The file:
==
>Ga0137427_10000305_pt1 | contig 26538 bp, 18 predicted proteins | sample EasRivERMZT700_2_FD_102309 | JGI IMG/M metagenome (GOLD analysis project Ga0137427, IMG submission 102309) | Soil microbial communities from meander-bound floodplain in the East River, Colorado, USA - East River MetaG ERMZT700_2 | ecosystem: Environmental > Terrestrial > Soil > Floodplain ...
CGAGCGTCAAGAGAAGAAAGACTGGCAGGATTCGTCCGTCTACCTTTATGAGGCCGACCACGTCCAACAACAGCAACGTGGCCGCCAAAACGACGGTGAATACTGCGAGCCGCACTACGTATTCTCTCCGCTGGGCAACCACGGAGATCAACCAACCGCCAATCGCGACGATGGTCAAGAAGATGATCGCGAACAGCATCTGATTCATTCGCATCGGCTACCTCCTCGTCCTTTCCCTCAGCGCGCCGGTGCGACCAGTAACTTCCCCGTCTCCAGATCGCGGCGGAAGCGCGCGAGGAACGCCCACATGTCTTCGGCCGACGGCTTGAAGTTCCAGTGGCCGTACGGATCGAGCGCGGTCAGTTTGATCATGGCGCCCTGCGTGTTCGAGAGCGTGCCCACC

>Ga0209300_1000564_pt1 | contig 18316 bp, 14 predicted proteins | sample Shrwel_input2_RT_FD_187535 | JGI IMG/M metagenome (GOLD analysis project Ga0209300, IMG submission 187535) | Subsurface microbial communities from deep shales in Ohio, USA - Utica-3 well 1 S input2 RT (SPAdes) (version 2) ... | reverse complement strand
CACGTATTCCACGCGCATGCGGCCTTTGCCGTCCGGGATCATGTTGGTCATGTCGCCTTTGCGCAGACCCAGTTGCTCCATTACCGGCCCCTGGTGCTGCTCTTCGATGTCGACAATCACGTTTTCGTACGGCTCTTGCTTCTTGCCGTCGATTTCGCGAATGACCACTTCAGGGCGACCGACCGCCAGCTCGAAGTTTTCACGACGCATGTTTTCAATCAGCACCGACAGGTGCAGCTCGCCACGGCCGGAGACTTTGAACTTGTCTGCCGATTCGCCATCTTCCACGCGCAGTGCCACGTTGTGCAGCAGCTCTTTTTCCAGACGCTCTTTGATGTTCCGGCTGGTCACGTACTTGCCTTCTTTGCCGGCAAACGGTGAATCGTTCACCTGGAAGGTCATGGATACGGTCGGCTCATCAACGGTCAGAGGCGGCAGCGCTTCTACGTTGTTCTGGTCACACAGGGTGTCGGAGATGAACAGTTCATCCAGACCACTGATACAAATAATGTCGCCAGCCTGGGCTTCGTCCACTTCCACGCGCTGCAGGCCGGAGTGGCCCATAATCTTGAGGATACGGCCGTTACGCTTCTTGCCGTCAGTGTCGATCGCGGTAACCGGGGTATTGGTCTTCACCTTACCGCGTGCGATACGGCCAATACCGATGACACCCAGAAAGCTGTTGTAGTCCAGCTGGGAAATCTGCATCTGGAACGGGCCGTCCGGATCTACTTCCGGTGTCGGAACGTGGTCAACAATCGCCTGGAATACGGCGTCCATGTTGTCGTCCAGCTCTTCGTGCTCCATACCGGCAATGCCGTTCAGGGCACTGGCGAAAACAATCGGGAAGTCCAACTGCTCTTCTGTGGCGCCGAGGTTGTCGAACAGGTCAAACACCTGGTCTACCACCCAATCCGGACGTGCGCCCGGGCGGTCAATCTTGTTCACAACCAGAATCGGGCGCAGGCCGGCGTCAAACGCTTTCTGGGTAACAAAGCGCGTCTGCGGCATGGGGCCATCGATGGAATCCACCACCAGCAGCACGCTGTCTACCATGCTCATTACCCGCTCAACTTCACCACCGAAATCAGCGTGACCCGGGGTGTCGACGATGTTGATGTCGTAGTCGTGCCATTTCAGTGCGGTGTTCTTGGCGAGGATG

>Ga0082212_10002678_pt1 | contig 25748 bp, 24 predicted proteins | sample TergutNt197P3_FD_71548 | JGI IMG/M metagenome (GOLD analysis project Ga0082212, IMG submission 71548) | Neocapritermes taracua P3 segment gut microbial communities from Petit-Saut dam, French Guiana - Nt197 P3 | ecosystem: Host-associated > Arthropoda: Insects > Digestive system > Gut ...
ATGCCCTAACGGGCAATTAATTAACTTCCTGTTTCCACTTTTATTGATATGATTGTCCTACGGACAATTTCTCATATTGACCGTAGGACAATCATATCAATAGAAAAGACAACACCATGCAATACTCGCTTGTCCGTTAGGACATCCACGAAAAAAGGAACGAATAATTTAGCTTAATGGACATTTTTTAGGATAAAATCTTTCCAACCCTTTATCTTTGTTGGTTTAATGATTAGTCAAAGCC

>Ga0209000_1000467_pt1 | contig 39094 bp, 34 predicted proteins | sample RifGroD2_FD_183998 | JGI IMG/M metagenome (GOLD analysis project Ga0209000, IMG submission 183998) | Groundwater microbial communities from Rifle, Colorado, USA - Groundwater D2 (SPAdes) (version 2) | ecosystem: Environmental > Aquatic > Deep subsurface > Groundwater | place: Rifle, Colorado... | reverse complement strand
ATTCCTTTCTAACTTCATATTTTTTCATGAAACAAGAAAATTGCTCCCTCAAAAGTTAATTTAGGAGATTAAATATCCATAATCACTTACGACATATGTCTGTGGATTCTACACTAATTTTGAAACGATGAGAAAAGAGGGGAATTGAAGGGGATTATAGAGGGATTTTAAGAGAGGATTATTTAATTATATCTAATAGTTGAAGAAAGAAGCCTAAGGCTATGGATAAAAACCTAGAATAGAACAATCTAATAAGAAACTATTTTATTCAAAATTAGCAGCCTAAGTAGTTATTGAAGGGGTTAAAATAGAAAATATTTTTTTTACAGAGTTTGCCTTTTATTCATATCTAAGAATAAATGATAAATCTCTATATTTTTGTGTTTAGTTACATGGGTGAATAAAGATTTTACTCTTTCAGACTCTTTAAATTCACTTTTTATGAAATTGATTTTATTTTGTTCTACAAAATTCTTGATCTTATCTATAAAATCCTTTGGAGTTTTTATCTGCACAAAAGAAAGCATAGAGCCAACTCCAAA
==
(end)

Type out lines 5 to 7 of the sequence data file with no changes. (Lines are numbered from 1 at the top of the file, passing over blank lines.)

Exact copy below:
>Ga0082212_10002678_pt1 | contig 25748 bp, 24 predicted proteins | sample TergutNt197P3_FD_71548 | JGI IMG/M metagenome (GOLD analysis project Ga0082212, IMG submission 71548) | Neocapritermes taracua P3 segment gut microbial communities from Petit-Saut dam, French Guiana - Nt197 P3 | ecosystem: Host-associated > Arthropoda: Insects > Digestive system > Gut ...
ATGCCCTAACGGGCAATTAATTAACTTCCTGTTTCCACTTTTATTGATATGATTGTCCTACGGACAATTTCTCATATTGACCGTAGGACAATCATATCAATAGAAAAGACAACACCATGCAATACTCGCTTGTCCGTTAGGACATCCACGAAAAAAGGAACGAATAATTTAGCTTAATGGACATTTTTTAGGATAAAATCTTTCCAACCCTTTATCTTTGTTGGTTTAATGATTAGTCAAAGCC

>Ga0209000_1000467_pt1 | contig 39094 bp, 34 predicted proteins | sample RifGroD2_FD_183998 | JGI IMG/M metagenome (GOLD analysis project Ga0209000, IMG submission 183998) | Groundwater microbial communities from Rifle, Colorado, USA - Groundwater D2 (SPAdes) (version 2) | ecosystem: Environmental > Aquatic > Deep subsurface > Groundwater | place: Rifle, Colorado... | reverse complement strand